Python's simplicity philosophy

Curt curty at freeze.invalid
Fri Nov 21 19:06:47 CET 2003


Ben Finney <bignose-hates-spam at and-benfinney-does-too.id.au> writes:

> On 21 Nov 2003 12:46:44 +0100, Curt wrote:
> > Erik Max Francis <max at alcyone.com> writes:
> >> You don't really think the sequence [flirty, curty, curty, flirty] is
> >> sorted, do you?

> > Well, you did do _something_ to the sample for which you fail to find
> > a more descriptive word than "tweak".

> He contrived an example that demonstrated his point.  You seem to be

No, he didn't contrive an example.  Please don't invent things.  He tooked
my perfectly good and reasonable example of a file containing redundant
entries and "tweaked" it in order to make the entries of type "curty"
contiguous.

> fascinated with finding some definition of "sort" that can be bent to
> this.

I did not bend the definition of sort--I got it out of the WordNet dictionary 
and quoted one of its senses directly. 

> > I certainly do think that the
> > proper word for the modified sample is "sorted"; yes, you sorted the
> > file on the word "curty", by which I mean that you performed "an
> > operation that segregates items into groups according to a specified
> > criterion" (WordNet).
> 
> This is ridiculous.

No, it isn't.

> What makes you think he applied "the curty criterion", presuming there
> can be some meaningful definition of that?  Why could he not, perhaps,

He grouped the "curty" entries in my sample, is what makes me think he
applied the "curty criterion", and this a perfectly meaningful definition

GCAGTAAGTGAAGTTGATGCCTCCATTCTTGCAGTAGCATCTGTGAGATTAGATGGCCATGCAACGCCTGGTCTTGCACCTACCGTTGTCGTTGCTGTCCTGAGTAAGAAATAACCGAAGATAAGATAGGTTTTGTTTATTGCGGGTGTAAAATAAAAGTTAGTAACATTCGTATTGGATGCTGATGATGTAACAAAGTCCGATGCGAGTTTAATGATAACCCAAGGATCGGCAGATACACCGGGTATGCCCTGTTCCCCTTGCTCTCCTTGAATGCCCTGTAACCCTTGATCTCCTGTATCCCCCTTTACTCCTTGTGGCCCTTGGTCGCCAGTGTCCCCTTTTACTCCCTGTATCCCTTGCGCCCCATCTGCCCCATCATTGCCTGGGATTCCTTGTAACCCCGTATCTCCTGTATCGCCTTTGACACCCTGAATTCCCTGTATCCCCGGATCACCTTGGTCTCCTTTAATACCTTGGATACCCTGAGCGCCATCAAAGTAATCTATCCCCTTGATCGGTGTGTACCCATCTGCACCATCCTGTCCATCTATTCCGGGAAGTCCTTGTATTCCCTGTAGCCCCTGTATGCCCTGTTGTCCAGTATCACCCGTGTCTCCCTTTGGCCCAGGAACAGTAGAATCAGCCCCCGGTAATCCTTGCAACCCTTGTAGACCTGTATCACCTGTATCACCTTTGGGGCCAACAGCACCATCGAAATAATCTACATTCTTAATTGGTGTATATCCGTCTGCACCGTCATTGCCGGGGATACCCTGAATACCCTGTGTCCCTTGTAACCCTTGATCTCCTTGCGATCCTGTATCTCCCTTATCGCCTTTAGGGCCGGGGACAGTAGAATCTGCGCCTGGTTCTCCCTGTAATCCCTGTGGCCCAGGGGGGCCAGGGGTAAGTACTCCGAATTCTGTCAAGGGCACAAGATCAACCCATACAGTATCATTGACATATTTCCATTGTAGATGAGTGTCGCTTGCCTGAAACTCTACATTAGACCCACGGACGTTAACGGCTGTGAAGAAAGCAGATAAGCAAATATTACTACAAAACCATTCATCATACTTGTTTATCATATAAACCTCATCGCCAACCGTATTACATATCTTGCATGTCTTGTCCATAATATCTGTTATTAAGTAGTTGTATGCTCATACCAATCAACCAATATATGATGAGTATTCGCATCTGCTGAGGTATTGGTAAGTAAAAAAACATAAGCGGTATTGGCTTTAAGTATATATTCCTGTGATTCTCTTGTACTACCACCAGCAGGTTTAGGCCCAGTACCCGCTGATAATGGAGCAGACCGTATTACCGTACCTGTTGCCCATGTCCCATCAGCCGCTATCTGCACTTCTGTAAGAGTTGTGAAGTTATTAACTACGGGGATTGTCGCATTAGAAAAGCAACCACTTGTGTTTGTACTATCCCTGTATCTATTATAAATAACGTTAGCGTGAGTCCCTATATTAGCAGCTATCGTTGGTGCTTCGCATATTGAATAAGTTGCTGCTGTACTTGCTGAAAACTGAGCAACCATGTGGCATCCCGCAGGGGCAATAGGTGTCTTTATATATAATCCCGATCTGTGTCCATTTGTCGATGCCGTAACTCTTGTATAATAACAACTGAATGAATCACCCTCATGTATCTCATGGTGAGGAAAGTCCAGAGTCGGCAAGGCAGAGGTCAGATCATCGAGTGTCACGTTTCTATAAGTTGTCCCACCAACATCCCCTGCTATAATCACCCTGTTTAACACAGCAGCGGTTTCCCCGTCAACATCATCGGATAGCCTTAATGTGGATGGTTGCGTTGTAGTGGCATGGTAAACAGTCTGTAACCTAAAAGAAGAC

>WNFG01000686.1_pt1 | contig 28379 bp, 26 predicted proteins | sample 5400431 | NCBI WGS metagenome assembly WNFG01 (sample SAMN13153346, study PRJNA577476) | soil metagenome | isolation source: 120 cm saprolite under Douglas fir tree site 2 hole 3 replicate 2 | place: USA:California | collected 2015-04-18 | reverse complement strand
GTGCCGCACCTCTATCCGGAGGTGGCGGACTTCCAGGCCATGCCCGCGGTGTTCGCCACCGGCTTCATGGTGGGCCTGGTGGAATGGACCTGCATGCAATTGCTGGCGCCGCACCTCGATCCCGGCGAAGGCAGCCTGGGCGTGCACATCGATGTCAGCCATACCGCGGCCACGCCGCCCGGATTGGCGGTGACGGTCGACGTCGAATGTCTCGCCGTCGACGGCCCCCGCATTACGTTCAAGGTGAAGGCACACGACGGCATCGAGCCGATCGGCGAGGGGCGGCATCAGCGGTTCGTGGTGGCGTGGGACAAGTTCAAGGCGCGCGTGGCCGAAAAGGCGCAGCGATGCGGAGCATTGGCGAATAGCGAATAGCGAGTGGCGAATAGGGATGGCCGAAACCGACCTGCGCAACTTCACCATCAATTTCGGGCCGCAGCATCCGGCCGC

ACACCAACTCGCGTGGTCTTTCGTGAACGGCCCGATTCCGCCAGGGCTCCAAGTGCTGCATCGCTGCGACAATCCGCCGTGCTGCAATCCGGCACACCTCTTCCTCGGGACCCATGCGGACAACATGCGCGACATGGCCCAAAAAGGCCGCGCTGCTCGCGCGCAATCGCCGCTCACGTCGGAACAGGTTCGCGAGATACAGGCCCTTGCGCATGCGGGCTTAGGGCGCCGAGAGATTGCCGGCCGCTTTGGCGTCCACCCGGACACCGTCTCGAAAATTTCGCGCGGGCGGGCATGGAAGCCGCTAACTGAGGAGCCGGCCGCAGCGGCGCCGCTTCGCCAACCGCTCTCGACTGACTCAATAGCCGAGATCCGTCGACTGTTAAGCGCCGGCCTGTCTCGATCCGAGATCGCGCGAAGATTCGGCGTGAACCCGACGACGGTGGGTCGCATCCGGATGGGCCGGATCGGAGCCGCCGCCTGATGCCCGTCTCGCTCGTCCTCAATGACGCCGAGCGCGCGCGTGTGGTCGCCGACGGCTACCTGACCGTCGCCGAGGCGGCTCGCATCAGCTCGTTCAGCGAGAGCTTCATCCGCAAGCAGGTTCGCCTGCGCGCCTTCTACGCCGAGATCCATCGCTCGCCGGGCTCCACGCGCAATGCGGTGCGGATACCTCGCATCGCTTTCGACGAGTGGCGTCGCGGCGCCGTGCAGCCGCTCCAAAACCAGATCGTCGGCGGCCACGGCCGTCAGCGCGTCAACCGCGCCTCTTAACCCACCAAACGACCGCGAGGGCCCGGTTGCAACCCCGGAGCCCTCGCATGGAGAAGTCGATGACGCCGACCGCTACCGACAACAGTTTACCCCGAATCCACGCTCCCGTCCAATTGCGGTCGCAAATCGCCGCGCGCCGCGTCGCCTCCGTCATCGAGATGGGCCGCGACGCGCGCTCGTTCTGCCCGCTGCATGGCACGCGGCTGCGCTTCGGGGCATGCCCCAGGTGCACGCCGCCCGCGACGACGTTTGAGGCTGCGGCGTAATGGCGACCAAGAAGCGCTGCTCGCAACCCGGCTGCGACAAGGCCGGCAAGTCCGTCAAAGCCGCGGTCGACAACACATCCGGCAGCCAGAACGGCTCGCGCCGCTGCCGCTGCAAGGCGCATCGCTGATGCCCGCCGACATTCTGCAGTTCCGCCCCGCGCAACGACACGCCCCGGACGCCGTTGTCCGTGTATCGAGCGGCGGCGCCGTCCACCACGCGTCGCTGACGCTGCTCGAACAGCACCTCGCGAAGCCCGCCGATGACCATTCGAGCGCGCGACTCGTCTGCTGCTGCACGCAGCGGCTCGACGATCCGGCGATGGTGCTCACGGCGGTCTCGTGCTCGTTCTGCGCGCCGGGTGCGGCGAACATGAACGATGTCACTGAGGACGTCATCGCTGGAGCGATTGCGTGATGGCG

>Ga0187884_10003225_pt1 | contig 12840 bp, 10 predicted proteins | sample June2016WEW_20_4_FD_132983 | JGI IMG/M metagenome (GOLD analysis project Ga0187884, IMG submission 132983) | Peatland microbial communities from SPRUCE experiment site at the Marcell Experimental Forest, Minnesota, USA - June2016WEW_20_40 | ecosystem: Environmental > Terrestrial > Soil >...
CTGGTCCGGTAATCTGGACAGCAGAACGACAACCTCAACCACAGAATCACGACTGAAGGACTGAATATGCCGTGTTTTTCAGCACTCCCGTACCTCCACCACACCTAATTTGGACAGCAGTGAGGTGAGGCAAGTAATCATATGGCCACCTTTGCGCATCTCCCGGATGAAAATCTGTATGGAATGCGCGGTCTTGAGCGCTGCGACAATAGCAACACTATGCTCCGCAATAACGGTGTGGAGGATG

of the "curty criterion", to wit: "take the sample and change the order
of the lines so that the items of type "curty" are grouped".  The fact
that he grouped the latter in the middle of the list changes nothing. That
was a conscious decision on his part; he could have put the curty items at
the top, or at the bottom, or at any position in the list of his choosing,
if the list was long enough.   

> have "sorted" it based on the arrangement of monitor toys he could see?
> Or on the output of /dev/random ?

> Are you saying that *any* list which has had *any* concievable criterion
> applied to its generation, must therefore have been "sorted"?

I'm saying exactly what I said, i.e. that any arbitrary list upon which
one performs an operation which segregates items into groups according
to a specified criterion is sorted.  If you have a list of cows and
cats and dogs, and perform an operation on said list which groups all
the cows together, you have sorted that list "by cows".  This appears
to me to be a standard definition; I have yet to see an argument from
you that would dissuade me from believing this to be true, but I would
love to see it if it exists.










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